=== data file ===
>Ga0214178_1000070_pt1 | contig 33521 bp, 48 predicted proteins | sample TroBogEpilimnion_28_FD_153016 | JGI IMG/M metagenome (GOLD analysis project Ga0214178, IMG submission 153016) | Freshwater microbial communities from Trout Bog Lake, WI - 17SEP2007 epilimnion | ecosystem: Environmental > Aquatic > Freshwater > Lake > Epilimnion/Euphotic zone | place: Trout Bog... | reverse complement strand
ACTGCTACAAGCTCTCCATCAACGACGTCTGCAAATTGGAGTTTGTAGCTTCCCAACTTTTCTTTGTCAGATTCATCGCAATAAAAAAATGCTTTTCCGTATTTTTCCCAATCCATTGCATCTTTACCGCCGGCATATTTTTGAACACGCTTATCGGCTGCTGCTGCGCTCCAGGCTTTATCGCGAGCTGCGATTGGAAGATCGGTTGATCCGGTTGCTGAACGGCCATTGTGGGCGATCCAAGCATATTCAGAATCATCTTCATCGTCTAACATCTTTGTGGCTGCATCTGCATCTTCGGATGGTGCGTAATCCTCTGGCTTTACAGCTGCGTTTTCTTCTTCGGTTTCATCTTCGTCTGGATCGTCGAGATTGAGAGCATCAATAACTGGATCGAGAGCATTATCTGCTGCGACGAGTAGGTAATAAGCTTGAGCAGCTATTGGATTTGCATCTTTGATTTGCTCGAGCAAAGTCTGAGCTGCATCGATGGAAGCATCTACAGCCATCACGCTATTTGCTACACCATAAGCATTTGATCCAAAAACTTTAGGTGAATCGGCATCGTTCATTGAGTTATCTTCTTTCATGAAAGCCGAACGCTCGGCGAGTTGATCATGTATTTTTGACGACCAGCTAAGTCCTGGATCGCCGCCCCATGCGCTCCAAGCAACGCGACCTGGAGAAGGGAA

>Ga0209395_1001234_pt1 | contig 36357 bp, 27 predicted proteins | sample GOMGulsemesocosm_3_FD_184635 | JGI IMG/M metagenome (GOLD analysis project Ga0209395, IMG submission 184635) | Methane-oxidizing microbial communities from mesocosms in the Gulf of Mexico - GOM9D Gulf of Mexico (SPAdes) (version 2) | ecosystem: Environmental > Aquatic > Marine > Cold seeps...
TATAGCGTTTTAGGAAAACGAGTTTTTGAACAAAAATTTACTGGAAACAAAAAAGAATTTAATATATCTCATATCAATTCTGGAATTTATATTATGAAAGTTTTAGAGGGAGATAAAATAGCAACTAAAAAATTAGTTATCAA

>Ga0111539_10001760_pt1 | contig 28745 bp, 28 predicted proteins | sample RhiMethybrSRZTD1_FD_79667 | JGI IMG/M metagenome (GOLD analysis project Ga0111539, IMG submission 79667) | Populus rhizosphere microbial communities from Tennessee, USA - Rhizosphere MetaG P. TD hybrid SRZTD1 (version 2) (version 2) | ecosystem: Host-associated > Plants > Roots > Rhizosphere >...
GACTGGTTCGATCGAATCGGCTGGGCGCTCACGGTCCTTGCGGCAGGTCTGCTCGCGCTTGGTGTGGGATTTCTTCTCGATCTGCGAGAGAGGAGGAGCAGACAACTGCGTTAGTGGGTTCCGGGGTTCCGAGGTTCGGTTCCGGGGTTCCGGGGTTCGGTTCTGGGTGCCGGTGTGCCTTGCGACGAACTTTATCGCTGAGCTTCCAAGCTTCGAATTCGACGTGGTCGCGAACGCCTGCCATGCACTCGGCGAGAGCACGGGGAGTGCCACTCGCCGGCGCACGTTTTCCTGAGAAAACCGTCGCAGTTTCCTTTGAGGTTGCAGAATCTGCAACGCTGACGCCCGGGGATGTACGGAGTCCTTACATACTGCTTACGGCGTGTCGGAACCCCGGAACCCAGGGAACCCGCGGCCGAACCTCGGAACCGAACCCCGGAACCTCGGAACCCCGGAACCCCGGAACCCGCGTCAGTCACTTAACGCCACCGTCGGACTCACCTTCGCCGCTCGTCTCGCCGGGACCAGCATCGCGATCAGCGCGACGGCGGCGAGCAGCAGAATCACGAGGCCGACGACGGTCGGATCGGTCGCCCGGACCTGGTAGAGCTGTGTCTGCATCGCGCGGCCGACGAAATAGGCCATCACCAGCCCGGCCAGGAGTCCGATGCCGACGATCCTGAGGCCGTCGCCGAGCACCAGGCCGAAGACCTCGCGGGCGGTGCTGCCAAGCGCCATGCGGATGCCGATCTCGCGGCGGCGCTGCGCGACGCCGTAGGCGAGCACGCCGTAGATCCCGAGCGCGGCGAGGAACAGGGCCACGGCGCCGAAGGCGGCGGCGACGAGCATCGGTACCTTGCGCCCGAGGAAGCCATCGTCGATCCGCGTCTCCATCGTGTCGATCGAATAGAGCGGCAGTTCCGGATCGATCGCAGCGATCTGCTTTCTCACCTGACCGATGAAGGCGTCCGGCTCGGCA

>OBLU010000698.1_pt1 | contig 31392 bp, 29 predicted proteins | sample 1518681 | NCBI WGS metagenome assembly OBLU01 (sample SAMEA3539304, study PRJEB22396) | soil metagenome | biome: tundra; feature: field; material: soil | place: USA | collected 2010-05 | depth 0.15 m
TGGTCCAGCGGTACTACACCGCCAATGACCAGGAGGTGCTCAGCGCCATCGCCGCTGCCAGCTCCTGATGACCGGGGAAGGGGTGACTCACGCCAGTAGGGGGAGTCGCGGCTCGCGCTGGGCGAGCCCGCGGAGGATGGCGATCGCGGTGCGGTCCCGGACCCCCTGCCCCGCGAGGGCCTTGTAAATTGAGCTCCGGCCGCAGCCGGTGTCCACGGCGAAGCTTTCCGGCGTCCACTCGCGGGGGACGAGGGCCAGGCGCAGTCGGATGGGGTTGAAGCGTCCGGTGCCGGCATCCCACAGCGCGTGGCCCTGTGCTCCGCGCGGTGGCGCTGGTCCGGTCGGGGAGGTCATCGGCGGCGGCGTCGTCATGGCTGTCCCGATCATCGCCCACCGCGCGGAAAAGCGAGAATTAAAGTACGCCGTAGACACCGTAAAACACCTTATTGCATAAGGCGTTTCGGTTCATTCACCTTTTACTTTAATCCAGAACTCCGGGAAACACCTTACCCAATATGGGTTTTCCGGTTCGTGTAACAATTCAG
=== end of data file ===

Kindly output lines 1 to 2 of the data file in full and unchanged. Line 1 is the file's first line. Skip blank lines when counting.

>Ga0214178_1000070_pt1 | contig 33521 bp, 48 predicted proteins | sample TroBogEpilimnion_28_FD_153016 | JGI IMG/M metagenome (GOLD analysis project Ga0214178, IMG submission 153016) | Freshwater microbial communities from Trout Bog Lake, WI - 17SEP2007 epilimnion | ecosystem: Environmental > Aquatic > Freshwater > Lake > Epilimnion/Euphotic zone | place: Trout Bog... | reverse complement strand
ACTGCTACAAGCTCTCCATCAACGACGTCTGCAAATTGGAGTTTGTAGCTTCCCAACTTTTCTTTGTCAGATTCATCGCAATAAAAAAATGCTTTTCCGTATTTTTCCCAATCCATTGCATCTTTACCGCCGGCATATTTTTGAACACGCTTATCGGCTGCTGCTGCGCTCCAGGCTTTATCGCGAGCTGCGATTGGAAGATCGGTTGATCCGGTTGCTGAACGGCCATTGTGGGCGATCCAAGCATATTCAGAATCATCTTCATCGTCTAACATCTTTGTGGCTGCATCTGCATCTTCGGATGGTGCGTAATCCTCTGGCTTTACAGCTGCGTTTTCTTCTTCGGTTTCATCTTCGTCTGGATCGTCGAGATTGAGAGCATCAATAACTGGATCGAGAGCATTATCTGCTGCGACGAGTAGGTAATAAGCTTGAGCAGCTATTGGATTTGCATCTTTGATTTGCTCGAGCAAAGTCTGAGCTGCATCGATGGAAGCATCTACAGCCATCACGCTATTTGCTACACCATAAGCATTTGATCCAAAAACTTTAGGTGAATCGGCATCGTTCATTGAGTTATCTTCTTTCATGAAAGCCGAACGCTCGGCGAGTTGATCATGTATTTTTGACGACCAGCTAAGTCCTGGATCGCCGCCCCATGCGCTCCAAGCAACGCGACCTGGAGAAGGGAA